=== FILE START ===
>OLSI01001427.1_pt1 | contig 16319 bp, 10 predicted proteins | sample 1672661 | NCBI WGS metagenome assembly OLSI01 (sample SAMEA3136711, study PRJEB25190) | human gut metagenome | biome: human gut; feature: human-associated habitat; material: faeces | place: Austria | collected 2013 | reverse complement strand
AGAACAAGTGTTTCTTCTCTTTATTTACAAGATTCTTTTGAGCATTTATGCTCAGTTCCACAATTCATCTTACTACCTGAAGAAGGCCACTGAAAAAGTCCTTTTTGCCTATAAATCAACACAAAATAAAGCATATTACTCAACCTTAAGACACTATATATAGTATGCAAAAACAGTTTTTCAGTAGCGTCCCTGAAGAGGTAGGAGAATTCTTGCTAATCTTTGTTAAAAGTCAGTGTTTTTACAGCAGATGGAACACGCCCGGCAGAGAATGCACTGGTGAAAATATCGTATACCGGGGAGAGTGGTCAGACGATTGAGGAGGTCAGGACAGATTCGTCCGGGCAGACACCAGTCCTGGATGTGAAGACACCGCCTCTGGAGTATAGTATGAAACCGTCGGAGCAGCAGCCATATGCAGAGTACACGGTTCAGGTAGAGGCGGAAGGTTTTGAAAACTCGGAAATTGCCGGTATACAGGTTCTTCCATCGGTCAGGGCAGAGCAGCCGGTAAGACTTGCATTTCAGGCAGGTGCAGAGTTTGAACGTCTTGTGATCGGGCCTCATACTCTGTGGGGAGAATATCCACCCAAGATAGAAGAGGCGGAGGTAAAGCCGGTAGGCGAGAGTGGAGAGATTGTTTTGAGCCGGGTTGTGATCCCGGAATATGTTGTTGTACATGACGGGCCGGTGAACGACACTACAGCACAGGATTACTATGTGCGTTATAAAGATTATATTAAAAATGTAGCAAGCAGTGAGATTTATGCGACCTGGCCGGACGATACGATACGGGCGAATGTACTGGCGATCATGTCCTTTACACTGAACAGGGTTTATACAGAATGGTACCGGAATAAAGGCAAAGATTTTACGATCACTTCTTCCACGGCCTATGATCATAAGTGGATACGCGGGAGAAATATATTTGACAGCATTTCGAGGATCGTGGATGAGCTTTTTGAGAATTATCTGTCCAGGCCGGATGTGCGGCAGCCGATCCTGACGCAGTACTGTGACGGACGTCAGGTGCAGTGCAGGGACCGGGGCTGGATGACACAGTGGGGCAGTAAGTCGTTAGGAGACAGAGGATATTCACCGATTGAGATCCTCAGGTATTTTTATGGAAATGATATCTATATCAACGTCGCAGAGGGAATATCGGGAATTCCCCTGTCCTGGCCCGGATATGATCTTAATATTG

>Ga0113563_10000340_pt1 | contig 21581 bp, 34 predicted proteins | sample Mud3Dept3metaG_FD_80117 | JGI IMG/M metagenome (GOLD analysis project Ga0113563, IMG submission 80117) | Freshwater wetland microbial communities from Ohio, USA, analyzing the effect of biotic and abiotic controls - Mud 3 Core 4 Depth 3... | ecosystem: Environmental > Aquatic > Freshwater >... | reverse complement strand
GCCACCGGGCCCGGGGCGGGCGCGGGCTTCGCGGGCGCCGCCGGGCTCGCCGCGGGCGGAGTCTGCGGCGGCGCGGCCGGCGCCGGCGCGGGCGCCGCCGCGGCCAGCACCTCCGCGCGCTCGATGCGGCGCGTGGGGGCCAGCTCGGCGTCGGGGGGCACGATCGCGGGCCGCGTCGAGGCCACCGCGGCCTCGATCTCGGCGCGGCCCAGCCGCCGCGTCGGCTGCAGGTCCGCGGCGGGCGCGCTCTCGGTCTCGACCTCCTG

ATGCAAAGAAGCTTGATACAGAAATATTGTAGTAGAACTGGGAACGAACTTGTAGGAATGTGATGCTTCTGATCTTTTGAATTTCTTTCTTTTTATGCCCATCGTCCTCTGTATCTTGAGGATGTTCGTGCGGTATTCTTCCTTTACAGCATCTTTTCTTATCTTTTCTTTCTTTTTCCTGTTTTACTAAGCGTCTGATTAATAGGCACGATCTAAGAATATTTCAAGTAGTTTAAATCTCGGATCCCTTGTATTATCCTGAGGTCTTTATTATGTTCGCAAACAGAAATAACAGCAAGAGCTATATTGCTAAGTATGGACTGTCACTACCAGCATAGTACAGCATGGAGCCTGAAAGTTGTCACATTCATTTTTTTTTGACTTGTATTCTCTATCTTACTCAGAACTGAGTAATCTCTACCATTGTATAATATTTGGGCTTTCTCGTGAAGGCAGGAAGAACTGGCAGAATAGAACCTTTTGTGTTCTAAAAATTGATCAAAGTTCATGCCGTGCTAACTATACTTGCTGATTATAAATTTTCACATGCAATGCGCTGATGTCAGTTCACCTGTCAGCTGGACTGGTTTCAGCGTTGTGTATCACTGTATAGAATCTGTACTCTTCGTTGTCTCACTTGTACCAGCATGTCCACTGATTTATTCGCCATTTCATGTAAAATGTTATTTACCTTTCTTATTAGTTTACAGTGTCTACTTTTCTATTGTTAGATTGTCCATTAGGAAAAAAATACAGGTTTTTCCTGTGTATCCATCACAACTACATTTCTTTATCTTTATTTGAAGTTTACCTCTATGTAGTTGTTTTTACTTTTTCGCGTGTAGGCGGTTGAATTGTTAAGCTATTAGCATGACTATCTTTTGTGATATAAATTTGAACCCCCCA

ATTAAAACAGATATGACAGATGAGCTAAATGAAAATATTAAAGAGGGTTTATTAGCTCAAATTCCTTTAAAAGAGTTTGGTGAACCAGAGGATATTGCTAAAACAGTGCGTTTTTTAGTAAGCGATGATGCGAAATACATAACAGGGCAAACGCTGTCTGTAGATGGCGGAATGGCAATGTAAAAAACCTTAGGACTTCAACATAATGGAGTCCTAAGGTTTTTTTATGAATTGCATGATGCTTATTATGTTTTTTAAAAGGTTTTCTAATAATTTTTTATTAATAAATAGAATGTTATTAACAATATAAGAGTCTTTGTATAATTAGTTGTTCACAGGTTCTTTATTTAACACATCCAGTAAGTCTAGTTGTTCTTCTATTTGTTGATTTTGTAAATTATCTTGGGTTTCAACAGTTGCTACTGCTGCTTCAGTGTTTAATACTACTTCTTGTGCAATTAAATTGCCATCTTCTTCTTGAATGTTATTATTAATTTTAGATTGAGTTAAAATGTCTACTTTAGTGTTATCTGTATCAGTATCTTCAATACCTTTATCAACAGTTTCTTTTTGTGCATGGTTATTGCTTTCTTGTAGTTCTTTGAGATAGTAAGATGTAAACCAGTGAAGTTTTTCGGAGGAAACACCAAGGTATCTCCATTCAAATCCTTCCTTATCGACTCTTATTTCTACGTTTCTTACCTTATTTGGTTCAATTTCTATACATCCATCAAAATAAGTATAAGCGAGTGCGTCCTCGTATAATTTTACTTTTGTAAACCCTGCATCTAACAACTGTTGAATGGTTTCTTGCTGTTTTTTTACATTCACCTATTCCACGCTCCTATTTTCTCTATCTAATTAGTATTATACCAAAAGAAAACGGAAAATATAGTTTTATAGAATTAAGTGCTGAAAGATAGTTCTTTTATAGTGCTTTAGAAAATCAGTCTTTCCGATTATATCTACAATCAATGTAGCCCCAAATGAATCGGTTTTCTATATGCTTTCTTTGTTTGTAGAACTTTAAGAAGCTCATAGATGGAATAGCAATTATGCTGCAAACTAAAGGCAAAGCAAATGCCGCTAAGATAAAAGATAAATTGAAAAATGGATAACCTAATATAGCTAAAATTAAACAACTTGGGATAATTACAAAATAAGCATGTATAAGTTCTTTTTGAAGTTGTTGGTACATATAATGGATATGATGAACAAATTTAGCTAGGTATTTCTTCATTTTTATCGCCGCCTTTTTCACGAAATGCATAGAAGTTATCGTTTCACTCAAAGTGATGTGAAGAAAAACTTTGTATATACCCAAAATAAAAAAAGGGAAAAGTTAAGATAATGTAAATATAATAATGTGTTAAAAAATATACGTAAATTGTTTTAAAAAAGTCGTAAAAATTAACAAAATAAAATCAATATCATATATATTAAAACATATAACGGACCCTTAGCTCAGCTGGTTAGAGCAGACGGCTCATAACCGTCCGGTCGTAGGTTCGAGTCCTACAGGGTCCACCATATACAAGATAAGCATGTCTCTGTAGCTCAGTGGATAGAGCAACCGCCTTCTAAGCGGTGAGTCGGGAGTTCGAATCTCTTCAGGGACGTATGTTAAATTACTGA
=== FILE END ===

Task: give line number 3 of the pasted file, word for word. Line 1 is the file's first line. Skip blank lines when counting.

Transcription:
>Ga0113563_10000340_pt1 | contig 21581 bp, 34 predicted proteins | sample Mud3Dept3metaG_FD_80117 | JGI IMG/M metagenome (GOLD analysis project Ga0113563, IMG submission 80117) | Freshwater wetland microbial communities from Ohio, USA, analyzing the effect of biotic and abiotic controls - Mud 3 Core 4 Depth 3... | ecosystem: Environmental > Aquatic > Freshwater >... | reverse complement strand